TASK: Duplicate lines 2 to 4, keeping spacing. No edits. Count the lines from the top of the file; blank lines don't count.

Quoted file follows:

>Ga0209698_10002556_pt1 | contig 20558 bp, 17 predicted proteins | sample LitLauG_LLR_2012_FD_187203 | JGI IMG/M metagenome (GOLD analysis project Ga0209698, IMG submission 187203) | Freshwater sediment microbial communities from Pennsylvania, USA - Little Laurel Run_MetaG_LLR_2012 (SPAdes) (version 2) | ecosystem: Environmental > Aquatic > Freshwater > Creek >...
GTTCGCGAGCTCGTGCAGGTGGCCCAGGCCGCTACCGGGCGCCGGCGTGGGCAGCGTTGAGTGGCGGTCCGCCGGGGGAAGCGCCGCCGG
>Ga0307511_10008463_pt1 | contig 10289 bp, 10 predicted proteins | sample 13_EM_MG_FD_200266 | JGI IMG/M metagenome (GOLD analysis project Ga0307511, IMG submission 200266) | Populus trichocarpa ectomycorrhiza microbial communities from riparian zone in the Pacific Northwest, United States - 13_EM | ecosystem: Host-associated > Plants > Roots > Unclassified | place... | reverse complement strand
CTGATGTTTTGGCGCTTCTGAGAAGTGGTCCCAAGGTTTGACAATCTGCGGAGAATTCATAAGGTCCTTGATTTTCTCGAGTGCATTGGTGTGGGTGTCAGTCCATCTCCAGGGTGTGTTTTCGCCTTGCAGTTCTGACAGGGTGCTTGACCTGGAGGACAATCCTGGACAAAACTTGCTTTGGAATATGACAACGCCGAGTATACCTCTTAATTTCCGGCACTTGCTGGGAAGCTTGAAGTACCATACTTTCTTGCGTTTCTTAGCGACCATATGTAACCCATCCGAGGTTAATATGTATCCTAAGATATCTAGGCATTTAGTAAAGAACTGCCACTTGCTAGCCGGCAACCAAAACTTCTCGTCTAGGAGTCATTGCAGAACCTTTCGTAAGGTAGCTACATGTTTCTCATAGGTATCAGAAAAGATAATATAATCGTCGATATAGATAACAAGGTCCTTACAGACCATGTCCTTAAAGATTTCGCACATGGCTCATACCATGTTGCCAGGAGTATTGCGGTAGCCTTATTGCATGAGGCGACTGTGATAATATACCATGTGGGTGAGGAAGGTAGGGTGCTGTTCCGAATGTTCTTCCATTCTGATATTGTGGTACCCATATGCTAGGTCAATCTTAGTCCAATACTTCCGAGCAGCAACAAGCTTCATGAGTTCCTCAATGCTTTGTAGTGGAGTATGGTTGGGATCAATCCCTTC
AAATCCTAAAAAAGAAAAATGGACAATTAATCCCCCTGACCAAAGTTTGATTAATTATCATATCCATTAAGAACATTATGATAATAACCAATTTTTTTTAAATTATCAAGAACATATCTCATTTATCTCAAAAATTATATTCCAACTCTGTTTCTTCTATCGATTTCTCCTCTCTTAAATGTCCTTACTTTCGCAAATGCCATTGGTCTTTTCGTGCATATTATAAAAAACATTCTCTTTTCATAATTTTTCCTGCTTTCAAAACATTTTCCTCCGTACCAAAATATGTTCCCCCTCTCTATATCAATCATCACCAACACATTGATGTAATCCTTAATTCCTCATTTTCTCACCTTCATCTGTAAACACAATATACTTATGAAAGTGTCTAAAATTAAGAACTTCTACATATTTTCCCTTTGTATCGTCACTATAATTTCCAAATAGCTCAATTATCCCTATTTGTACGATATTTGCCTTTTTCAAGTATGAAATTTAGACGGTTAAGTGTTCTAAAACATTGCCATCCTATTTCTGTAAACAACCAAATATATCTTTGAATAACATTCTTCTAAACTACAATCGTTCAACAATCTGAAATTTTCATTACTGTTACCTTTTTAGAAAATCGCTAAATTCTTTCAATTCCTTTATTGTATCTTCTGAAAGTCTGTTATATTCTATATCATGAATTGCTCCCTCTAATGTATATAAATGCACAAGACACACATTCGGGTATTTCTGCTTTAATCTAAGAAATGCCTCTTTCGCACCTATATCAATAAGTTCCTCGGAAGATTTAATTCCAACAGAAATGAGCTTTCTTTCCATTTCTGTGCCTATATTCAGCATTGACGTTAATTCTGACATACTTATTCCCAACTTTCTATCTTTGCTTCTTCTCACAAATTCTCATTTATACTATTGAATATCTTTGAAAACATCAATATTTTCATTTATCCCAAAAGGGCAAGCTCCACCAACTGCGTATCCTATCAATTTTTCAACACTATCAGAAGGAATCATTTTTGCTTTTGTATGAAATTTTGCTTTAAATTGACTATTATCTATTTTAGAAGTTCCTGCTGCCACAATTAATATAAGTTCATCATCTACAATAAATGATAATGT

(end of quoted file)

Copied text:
GTTCGCGAGCTCGTGCAGGTGGCCCAGGCCGCTACCGGGCGCCGGCGTGGGCAGCGTTGAGTGGCGGTCCGCCGGGGGAAGCGCCGCCGG
>Ga0307511_10008463_pt1 | contig 10289 bp, 10 predicted proteins | sample 13_EM_MG_FD_200266 | JGI IMG/M metagenome (GOLD analysis project Ga0307511, IMG submission 200266) | Populus trichocarpa ectomycorrhiza microbial communities from riparian zone in the Pacific Northwest, United States - 13_EM | ecosystem: Host-associated > Plants > Roots > Unclassified | place... | reverse complement strand
CTGATGTTTTGGCGCTTCTGAGAAGTGGTCCCAAGGTTTGACAATCTGCGGAGAATTCATAAGGTCCTTGATTTTCTCGAGTGCATTGGTGTGGGTGTCAGTCCATCTCCAGGGTGTGTTTTCGCCTTGCAGTTCTGACAGGGTGCTTGACCTGGAGGACAATCCTGGACAAAACTTGCTTTGGAATATGACAACGCCGAGTATACCTCTTAATTTCCGGCACTTGCTGGGAAGCTTGAAGTACCATACTTTCTTGCGTTTCTTAGCGACCATATGTAACCCATCCGAGGTTAATATGTATCCTAAGATATCTAGGCATTTAGTAAAGAACTGCCACTTGCTAGCCGGCAACCAAAACTTCTCGTCTAGGAGTCATTGCAGAACCTTTCGTAAGGTAGCTACATGTTTCTCATAGGTATCAGAAAAGATAATATAATCGTCGATATAGATAACAAGGTCCTTACAGACCATGTCCTTAAAGATTTCGCACATGGCTCATACCATGTTGCCAGGAGTATTGCGGTAGCCTTATTGCATGAGGCGACTGTGATAATATACCATGTGGGTGAGGAAGGTAGGGTGCTGTTCCGAATGTTCTTCCATTCTGATATTGTGGTACCCATATGCTAGGTCAATCTTAGTCCAATACTTCCGAGCAGCAACAAGCTTCATGAGTTCCTCAATGCTTTGTAGTGGAGTATGGTTGGGATCAATCCCTTC